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Taoiseach confirms pay-as-you-go utility customers will not be disconnected if unable to top up

Mick Barry TD raised concerns about the disconnection moratorium for pay-as-you-go customers.

Image: Shutterstock/Lisa-S

TAOISEACH MICHEÁL MARTIN has said that people using pay-as-you-go electricity and gas will not be disconnected if they are unable to top up their meters.

It comes days after Tánaiste Leo Varadkar told the Dáil that a moratorium on utility disconnections due to non-payment would be difficult to implement for pay-as-you-go customers.

The Taoiseach said that there were “very strong codes” and that people would not be cut off this winter.

“Well there are very strong codes, people can not be cut off and should not be cut off,” said Martin.

“We don’t want people disconnected, pretty vulnerable people and people who will find difficulty in terms of meeting their bills,” he added, speaking on RTÉ Radio One this afternoon.

“In the middle of an energy crisis of this kind, we cannot have disconnections.”

He said that the Government was working with both energy suppliers and the Commission for Regulation of Utilities (CRU) on the matter and that people could get additional supports through social welfare.

It comes after concern was raised by Solidarity TD Mick Barry, who told the Dáil on Thursday that approximately 10% of electricity users in Ireland, or 200,000 households, use a pay-as-you-go meter.

Varadkar had initially said that the moratorium on disconnections should apply to everyone, but that it would be difficult to work out for pay-as-you-go customers.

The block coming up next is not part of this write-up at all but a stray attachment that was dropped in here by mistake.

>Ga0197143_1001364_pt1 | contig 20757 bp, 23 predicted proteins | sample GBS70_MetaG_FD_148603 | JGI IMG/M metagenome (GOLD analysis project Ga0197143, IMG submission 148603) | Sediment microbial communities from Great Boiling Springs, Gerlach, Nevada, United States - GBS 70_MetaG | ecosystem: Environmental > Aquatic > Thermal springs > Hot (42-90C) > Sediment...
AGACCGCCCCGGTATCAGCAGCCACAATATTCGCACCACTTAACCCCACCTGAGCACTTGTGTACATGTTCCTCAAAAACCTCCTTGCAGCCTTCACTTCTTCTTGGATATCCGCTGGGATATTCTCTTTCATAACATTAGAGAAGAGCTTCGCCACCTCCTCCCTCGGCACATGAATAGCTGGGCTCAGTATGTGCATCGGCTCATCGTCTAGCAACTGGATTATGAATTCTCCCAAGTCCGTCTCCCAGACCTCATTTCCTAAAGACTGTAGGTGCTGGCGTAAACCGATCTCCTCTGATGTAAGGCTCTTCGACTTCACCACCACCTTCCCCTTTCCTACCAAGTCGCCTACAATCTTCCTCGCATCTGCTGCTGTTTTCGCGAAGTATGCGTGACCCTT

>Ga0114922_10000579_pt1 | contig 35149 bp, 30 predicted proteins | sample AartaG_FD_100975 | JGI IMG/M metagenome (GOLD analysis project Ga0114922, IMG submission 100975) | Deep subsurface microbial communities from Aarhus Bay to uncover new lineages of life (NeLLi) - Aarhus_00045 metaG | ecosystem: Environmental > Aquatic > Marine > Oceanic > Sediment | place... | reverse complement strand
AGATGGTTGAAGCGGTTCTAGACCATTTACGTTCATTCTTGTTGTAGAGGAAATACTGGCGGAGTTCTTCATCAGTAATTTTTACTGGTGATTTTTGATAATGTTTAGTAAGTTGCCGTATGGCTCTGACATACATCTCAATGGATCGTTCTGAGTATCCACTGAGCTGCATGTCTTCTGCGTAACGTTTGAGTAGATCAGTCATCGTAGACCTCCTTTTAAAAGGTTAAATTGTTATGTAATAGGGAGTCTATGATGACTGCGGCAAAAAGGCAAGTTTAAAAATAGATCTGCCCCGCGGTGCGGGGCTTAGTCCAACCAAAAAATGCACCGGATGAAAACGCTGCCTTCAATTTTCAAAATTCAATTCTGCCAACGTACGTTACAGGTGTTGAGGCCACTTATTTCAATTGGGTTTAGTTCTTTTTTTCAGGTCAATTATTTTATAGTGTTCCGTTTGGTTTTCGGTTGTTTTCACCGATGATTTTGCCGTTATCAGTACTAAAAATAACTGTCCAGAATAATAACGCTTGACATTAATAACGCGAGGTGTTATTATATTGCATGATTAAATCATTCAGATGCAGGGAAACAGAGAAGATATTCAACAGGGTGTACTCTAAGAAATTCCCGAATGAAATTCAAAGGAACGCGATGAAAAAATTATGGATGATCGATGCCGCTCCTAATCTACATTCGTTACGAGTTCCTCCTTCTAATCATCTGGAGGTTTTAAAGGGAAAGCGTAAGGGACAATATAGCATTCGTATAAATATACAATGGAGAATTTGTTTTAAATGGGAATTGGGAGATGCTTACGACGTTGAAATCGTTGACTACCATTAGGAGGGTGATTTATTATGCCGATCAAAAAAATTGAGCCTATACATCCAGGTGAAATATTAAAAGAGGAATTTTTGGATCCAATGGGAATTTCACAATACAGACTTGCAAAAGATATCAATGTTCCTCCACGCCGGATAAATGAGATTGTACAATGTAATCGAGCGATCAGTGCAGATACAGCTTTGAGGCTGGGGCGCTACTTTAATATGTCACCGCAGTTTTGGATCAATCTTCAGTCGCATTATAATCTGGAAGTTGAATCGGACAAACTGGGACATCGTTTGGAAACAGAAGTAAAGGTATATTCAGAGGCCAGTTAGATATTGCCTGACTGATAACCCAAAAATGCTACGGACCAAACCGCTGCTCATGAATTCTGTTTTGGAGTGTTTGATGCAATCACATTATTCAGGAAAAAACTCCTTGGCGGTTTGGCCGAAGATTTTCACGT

“I think it’s difficult to know how you’d apply that to pay-as-you-go customers, because of the nature of how pay as you go works. But the government can help and wants to help in these scenarios,” said Varadkar.

He specifically highlighted the fuel allowance cash payment, the expanded eligibility requirements for the fuel allowance and double payment of some social welfare.

Varadkar also said that he would be examining the issue with both Environment Minister Eamon Ryan and Social Protection Minister Heather Humphreys.

Martin said that the Government was keeping the issue “under review” and that they did not want to see people in difficulty with their bills.

“We do not want to see people in difficulty with their bills. We want people to be warm.

“Anything we have to do in terms of making it more more streamlined for people to access supports in that scenario we will do,” said Martin.

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Tadgh McNally

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